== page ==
Zaccheus was obviously seeking, he climbed up a tree for goodness’s sake! And Jesus responds to his seeking by inviting himself to tea with him – a meeting that is so life changing that Zaccheus does exactly what the rich young ruler couldn’t bring himself to do – he gives away his money, repaying any he had defrauded, giving to the poor.

We see here evidence of what is perhaps the most important point and a theme which runs through the record of every encounter we have with Jesus – after an encounter with Jesus people are never the same again. The result of meeting Jesus is transformation, life is never the same. For those who reject Jesus they go away sad or angry or bitter. For those who come to jesus and hear his words they go away changed, given this extraordinary gift of love and faith that comes from Christ.

it’s not too much of a leap to consider how important this should be for us. We should long to encounter Jesus, in our prayers, in our Bible readings, in worship, in all people that we meet (even the scabby and unlovely) and we should be prepared to be transformed by that encounter (as much as we can be prepared to be changed!).

But it is not only about what happens about when we encounter Jesus. All of these stories of Jesus give us examples, inspirations, challenges as to how we should act with those who we meet – for we have Christ within us, as St Paul says. We are called to be Christ-like in our encounters with others – and even in this relatively short study of three encounters we have plenty to live up to! We are called to meet people where they are, to see them as valuable in God’s eyes and to love them unconditionally, we are called to reach out and touch (physically and emotionally) the untouchable, we are to affirm faith in others and to bring faith to them, we are called to open ourselves and others up to the touch of grace and transformation that comes from God in Christ, through the power of God’s Spirit.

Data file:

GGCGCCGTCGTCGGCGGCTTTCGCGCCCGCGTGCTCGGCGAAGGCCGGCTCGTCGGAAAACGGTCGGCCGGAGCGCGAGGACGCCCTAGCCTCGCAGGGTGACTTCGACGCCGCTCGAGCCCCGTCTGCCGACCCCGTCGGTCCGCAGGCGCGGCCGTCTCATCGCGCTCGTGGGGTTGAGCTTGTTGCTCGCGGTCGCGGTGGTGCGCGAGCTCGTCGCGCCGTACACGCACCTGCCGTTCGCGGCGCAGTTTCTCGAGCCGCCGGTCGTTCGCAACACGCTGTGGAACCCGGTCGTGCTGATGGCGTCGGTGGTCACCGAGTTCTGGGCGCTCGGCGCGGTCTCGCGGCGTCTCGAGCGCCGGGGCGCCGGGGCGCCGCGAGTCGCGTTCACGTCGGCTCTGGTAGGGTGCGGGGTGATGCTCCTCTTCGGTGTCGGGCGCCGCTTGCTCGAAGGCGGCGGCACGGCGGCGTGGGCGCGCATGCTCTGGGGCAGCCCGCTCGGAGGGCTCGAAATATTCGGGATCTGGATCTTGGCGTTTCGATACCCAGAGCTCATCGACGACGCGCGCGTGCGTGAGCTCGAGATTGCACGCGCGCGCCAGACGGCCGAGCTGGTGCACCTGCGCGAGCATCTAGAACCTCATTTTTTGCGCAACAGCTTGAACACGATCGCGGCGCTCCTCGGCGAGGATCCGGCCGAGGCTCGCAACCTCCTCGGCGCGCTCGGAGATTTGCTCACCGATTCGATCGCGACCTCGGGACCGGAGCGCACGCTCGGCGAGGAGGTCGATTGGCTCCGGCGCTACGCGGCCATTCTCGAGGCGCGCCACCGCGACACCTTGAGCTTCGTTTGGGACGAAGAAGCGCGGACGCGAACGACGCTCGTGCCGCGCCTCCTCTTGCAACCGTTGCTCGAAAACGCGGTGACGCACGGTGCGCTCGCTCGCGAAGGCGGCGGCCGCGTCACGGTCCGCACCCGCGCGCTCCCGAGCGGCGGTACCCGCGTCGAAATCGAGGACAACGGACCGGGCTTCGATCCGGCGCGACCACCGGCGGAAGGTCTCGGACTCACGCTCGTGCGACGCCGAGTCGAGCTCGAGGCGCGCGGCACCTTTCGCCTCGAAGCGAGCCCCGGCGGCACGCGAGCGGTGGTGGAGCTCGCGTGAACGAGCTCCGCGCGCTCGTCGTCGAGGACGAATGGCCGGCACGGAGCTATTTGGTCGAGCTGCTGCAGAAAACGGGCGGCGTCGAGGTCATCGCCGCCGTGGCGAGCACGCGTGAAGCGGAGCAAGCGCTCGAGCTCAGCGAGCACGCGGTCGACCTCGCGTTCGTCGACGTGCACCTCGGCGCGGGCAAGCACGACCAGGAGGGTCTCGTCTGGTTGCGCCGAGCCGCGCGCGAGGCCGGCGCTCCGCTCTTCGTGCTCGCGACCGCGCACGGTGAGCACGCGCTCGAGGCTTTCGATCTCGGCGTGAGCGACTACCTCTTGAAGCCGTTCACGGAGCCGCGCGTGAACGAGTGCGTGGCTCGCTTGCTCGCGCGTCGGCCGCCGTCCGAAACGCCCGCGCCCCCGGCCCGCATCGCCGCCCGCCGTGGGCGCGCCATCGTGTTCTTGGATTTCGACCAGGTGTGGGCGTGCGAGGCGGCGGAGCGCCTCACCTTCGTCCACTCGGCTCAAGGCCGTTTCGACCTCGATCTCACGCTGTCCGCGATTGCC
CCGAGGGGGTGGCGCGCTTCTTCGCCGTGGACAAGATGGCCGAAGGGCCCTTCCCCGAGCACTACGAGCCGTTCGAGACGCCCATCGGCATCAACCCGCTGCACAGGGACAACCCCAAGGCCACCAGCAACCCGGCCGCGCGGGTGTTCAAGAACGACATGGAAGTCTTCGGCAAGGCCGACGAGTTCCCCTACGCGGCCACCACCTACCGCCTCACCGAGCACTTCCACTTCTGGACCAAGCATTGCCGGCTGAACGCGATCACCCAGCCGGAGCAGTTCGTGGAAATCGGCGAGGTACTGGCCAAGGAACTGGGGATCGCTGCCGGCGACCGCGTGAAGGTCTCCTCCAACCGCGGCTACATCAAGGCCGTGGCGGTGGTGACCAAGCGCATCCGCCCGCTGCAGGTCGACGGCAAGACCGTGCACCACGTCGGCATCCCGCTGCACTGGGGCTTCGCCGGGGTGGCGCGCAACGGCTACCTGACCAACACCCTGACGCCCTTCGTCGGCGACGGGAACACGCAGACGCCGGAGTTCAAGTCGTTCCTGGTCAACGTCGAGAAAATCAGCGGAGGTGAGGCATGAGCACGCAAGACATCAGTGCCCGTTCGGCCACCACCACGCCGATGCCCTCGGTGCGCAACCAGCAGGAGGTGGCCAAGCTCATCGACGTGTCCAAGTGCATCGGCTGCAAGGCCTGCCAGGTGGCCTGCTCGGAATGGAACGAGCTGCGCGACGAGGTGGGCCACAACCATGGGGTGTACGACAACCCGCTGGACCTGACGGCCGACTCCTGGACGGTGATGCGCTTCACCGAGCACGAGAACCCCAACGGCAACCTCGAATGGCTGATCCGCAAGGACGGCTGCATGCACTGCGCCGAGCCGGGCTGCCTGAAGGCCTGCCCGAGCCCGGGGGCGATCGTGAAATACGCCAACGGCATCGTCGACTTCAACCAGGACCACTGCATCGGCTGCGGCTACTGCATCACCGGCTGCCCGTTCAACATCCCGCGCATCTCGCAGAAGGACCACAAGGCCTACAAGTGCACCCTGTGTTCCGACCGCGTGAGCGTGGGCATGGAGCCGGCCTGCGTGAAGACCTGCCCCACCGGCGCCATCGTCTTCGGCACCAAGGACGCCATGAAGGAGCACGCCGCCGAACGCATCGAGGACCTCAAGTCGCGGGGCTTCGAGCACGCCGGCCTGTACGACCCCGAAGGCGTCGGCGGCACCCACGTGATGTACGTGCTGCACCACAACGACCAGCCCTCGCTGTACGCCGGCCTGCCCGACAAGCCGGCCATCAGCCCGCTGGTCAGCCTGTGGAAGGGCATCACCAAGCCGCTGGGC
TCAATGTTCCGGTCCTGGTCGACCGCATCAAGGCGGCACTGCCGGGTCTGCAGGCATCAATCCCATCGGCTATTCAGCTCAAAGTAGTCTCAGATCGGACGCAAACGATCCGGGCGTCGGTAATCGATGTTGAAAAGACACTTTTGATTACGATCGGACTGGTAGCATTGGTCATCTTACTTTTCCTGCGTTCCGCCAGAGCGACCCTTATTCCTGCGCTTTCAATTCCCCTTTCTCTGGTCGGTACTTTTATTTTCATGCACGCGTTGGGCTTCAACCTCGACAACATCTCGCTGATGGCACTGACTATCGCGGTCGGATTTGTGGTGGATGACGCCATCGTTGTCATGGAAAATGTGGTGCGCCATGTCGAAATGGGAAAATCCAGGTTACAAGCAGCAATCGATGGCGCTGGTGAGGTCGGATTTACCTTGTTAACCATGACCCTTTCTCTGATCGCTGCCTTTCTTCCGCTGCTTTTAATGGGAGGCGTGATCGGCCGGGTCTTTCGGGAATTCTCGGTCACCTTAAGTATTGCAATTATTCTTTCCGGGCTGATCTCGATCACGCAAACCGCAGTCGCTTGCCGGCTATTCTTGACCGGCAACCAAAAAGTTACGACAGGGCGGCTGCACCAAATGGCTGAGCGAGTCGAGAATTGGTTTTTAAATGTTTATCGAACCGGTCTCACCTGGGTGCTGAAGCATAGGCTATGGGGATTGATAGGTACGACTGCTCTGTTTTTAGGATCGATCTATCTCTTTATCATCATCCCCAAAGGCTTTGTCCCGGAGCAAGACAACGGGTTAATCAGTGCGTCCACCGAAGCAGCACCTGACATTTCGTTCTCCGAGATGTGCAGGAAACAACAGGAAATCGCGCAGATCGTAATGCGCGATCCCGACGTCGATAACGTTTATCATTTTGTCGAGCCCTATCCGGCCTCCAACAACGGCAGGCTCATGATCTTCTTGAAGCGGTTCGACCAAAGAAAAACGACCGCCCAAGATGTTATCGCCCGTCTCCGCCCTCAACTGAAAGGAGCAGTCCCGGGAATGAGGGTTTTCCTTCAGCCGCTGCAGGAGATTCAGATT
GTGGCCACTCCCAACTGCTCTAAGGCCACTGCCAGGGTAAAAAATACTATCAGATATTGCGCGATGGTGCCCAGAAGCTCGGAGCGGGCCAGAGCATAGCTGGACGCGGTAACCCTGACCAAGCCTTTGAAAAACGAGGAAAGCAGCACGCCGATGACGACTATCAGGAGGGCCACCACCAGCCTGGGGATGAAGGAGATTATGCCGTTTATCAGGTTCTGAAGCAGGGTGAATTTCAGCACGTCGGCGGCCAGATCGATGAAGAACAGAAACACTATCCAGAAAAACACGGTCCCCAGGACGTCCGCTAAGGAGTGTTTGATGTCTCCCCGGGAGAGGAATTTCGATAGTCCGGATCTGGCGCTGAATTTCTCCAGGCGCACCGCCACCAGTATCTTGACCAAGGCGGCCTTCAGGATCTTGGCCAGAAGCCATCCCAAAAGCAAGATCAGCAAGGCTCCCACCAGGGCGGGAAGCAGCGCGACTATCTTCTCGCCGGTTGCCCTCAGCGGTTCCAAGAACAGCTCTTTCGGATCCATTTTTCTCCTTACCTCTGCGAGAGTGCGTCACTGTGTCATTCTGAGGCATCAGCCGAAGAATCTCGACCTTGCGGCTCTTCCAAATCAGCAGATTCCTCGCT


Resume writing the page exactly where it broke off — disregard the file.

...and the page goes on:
I hope there’s enough there to be going on! As we see more of this startling, exciting, challenging, disturbing, transforming, loving, life giving, life affirming saviour who we follow may we be changed by him and grow more like him. Amen.